Daily Archives: October 21, 2011

Book Review: The Hindus – An Alternative History by Wendy Doniger

Title: The Hindus: An Alternative History
Author: Wendy Doniger
Publisher: Penguin India
ISBN: 9780143415343
Pages: 800
Source: Publisher
Rating: 4/5

An extensive work on Hindus and Hindu Mythology isn’t something which I would’ve read a couple of years ago. Why? Because I would in all honesty find it boring and I am glad that was just a phase when I felt this way. I was introduced to Hindu Mythology and ancient culture by a friend, and I am glad that it gave me a different perspective and at the same time made me want to read more.

Wendy Doniger’s, “The Hindus: An Alternative History” is a big book about The Hindus. She has through extensive research almost dwelt on every topic in the book concerning religion and caste. However, the alternative history angle comes from the fact that the book is centred mainly on women and the lower caste.

The book isn’t about philosophy. It is more about a social history and of course that would involve various Gods and Goddesses. There are tribal tales as well, which are a totally different take on the regular epics – Ramayana and Mahabharata. I loved how Ms. Doniger brought these to the surface.

There is nothing new about the book per se. There are tales and facts and legends that most people are aware about. What is different is the way they have been documented. Wendy Doniger knows how to write and she does so without it being complex or difficult to read.

A beginner can read this book and understand The Hindu culture better. Each chapter has several textual examples – which are intended to communicate the beliefs and traditions in the form of myths and legends to the reader. This kind of writing always works with readers who may find the subject boring.

There is a lot of imagery in the book which probably could have been cut down on and yet that is one of the ways of better understanding while reading a book of this nature. At almost 800 pages though it does get tiresome to read. I for one had to put it down and pick it up several times before I could finish it completely.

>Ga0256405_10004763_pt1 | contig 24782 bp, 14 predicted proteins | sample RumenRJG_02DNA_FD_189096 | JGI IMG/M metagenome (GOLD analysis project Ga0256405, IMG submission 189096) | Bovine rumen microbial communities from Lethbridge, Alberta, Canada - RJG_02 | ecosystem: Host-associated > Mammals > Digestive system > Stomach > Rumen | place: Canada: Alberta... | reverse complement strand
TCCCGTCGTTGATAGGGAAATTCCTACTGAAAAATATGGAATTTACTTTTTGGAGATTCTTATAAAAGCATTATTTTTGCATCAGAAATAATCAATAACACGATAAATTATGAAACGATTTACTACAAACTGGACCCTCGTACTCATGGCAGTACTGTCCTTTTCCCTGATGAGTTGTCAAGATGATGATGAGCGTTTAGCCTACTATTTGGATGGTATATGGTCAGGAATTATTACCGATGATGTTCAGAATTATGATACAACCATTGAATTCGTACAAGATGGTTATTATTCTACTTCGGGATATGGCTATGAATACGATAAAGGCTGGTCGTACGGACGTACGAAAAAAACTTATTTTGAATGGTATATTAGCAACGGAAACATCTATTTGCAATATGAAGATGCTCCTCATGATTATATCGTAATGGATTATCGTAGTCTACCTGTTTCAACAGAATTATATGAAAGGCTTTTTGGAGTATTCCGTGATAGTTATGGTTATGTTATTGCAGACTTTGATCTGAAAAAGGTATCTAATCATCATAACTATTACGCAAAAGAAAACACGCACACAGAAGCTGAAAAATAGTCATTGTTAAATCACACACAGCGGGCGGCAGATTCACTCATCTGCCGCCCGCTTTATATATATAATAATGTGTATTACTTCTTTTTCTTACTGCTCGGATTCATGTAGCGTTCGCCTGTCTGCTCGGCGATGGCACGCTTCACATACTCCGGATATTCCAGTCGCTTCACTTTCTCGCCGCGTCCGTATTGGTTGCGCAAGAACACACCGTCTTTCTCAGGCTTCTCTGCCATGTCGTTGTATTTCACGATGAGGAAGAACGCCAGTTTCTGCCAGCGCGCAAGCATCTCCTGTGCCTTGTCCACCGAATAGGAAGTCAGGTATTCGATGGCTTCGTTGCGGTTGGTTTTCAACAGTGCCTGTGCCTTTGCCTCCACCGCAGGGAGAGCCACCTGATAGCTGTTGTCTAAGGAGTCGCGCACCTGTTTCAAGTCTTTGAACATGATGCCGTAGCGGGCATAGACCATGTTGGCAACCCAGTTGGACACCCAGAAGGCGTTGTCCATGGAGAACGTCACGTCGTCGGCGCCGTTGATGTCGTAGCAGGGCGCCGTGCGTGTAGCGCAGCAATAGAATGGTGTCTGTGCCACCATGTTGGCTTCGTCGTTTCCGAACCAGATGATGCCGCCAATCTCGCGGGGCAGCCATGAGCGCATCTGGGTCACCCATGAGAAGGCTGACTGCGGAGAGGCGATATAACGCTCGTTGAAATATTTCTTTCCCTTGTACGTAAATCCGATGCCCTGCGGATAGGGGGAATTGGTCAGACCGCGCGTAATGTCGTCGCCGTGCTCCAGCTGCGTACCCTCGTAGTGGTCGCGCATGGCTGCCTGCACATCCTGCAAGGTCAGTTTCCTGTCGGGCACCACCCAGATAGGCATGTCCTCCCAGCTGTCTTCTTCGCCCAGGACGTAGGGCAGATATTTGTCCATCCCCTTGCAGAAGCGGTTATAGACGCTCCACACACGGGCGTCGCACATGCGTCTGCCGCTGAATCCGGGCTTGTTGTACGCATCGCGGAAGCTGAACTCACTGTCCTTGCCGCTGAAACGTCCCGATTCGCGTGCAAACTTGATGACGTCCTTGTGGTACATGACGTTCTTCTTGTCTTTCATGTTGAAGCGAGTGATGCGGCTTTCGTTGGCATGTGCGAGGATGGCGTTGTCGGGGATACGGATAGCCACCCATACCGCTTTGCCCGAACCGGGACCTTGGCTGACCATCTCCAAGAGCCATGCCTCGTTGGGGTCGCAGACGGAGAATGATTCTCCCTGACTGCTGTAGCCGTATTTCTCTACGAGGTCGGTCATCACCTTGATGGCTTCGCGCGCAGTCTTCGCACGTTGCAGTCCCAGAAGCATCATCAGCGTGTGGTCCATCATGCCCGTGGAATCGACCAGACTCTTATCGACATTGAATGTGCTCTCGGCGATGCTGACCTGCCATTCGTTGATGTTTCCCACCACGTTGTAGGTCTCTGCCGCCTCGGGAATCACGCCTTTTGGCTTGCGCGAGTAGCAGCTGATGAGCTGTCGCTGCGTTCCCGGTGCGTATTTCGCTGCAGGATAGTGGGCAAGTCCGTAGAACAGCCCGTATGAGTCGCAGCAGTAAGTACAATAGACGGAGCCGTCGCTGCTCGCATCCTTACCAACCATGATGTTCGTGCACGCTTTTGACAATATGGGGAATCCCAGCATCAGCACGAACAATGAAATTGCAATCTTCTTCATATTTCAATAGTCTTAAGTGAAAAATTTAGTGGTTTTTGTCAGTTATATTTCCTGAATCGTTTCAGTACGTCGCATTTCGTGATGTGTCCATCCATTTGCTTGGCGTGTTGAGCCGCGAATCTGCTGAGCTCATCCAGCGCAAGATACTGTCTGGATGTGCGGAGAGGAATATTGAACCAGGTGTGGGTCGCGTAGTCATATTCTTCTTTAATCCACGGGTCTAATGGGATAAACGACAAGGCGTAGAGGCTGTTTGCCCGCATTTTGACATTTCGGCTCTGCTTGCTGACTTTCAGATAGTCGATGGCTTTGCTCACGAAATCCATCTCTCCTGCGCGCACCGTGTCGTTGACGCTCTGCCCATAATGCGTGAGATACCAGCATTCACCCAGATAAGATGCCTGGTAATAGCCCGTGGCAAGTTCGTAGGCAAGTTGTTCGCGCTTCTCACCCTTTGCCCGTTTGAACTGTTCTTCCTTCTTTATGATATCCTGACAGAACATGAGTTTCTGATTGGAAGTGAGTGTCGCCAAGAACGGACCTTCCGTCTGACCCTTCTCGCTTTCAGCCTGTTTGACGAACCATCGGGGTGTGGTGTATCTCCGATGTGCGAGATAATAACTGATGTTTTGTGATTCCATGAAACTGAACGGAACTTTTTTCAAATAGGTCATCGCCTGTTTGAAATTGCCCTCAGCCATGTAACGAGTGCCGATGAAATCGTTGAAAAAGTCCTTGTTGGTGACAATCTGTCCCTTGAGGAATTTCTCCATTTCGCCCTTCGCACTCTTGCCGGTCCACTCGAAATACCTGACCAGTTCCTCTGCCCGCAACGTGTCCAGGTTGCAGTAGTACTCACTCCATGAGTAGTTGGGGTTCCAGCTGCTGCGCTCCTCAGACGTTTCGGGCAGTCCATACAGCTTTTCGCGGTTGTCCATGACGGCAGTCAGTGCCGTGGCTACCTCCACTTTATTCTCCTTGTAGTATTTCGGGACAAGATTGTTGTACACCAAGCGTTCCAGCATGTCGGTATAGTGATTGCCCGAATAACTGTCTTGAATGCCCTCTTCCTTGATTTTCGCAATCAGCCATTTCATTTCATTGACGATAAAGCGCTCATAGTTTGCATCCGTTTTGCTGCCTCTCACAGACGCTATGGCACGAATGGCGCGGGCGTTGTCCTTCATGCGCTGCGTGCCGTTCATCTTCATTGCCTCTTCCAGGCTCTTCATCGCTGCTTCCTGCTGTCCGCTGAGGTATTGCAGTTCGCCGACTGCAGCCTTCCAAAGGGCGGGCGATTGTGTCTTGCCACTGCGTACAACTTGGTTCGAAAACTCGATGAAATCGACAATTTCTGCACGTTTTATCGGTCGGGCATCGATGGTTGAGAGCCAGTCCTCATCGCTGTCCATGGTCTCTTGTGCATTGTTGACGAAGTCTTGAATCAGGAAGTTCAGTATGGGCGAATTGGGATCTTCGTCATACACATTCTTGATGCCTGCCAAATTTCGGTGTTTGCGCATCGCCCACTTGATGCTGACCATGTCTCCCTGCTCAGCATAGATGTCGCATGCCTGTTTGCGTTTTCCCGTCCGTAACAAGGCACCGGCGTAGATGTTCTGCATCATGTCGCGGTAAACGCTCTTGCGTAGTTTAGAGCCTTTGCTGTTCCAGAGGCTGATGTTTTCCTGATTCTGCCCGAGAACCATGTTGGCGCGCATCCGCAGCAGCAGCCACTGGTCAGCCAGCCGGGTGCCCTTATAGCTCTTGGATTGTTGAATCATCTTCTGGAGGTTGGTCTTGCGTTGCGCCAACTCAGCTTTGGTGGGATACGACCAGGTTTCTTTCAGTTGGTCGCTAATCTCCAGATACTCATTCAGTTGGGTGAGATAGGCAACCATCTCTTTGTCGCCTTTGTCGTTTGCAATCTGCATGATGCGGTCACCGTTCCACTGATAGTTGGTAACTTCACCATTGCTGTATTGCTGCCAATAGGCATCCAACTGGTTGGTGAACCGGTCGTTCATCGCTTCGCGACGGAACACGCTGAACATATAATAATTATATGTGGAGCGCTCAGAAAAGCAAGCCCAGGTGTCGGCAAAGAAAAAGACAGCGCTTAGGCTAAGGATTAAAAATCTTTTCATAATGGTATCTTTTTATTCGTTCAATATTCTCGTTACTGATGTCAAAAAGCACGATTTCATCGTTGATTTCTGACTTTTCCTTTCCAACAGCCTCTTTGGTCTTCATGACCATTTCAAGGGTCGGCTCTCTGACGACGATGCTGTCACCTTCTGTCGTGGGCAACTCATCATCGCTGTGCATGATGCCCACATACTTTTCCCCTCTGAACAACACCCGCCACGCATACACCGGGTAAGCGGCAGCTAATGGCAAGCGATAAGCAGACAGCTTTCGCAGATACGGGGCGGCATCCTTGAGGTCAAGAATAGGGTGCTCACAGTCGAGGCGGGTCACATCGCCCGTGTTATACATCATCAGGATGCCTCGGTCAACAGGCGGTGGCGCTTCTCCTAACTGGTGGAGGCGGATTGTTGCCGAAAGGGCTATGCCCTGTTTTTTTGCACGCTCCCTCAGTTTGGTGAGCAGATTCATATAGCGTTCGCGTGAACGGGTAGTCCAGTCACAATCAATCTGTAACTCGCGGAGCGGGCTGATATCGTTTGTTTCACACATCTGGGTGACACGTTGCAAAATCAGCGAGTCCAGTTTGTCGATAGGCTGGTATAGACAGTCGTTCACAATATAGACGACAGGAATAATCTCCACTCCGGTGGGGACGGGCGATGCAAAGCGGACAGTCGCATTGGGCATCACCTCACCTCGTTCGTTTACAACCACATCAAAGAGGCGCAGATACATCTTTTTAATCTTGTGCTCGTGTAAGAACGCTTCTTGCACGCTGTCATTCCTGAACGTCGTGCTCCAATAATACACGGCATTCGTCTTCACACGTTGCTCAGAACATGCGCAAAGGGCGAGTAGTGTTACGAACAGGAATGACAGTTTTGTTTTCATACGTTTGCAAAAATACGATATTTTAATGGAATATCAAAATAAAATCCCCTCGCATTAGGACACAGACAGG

Hinduism is an entire universe so to say. It isn’t easy to comprehend or chronicle and Wendy Doniger has done a reasonably good job in merging the old with the new. There will be times when an experienced reader will be tempted to argue with the writing, which is fair enough. At the same time, the book has a quite charm about it despite its flaws. I left taking in a stronger sense of how diverse a tradition Hinduism is and how it evolved over a period of time. There are many ways to represent Hinduism and how the world views it, and yet Doniger has given us another view – which is refreshing and conflicting at the same time.

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Book Review: The Accidental by Ali Smith

Title: The Accidental
Author: Ali Smith
Publisher: Penguin Books, Penguin Ink
ISBN: 978-0-241-954456-0
Genre: Literary Fiction
Pages: 306
Source: Publisher
Rating: 5/5

Surprise and Chance are intrusive. They wedge themselves in people’s lives without notice and the outcomes are unpredictable. No one knows what might happen or what shape lives will take. And this is the crux of Ali Smith’s, “The Accidental”. Though it is quite an old release, Penguin has come out with a great edition under “Penguin Ink” titles with a beautiful cover– hence the review.

The Accidental revolves around the Smart family – who are in particular need of an unexpected element to jostle their lives. All of them are on the brink of a major crisis in their lives and need that one distraction to fit everything in place – like an unsolved jigsaw puzzle. Enter: Amber – a stranger, the Smart children encounter on a summer holiday in Norfolk village. Amber’s intentions are unknown and mysterious, and yet she ends up transforming the family, and fixing the family’s set of fraught relationships.

A lot is happening in the book – a philandering husband, a son’s guilt, a daughter’s confusion and a mother’s secrets – the novel follows each member of the family – in sequential chapters – through beginning, middle and end. Amber is everything that you do not want to encounter and that is because what she brings to the family – uncovering their lives bit by bit, trying to restore order.

The novel is told in a stream of consciousness manner – and I love that writing style. This gives readers a glimpse into the inner lives of each member of the family and allows events to be viewed from multiple perspectives. Ali Smith’s writing is unpredictable. No two books are similar and neither is the writing. The characters are well drawn and there are no archetypes or stereotypes, which works best while writing this kind of a book. The Accidental is a book that calls for attention and there is nothing the reader can do but give it its due. A wonderful read and yet strangely disturbing and contemplative. A read that I would recommend to all.

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